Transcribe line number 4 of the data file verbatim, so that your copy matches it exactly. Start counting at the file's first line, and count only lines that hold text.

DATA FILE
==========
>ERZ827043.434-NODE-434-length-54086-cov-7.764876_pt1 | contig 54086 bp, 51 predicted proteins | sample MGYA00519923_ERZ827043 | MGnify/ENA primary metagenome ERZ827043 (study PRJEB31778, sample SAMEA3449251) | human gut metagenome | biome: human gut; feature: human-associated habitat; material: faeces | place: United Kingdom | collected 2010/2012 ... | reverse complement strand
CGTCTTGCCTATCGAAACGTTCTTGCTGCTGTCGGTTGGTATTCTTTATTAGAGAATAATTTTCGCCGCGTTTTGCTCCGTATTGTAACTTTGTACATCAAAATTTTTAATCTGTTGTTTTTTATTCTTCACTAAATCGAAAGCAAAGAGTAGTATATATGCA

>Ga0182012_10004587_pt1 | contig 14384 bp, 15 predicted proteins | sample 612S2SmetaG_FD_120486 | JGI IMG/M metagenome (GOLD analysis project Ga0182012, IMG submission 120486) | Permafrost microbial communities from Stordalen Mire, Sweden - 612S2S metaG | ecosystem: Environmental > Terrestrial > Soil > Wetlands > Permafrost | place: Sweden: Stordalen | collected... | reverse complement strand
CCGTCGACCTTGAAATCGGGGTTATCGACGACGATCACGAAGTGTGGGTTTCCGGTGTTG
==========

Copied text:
CCGTCGACCTTGAAATCGGGGTTATCGACGACGATCACGAAGTGTGGGTTTCCGGTGTTG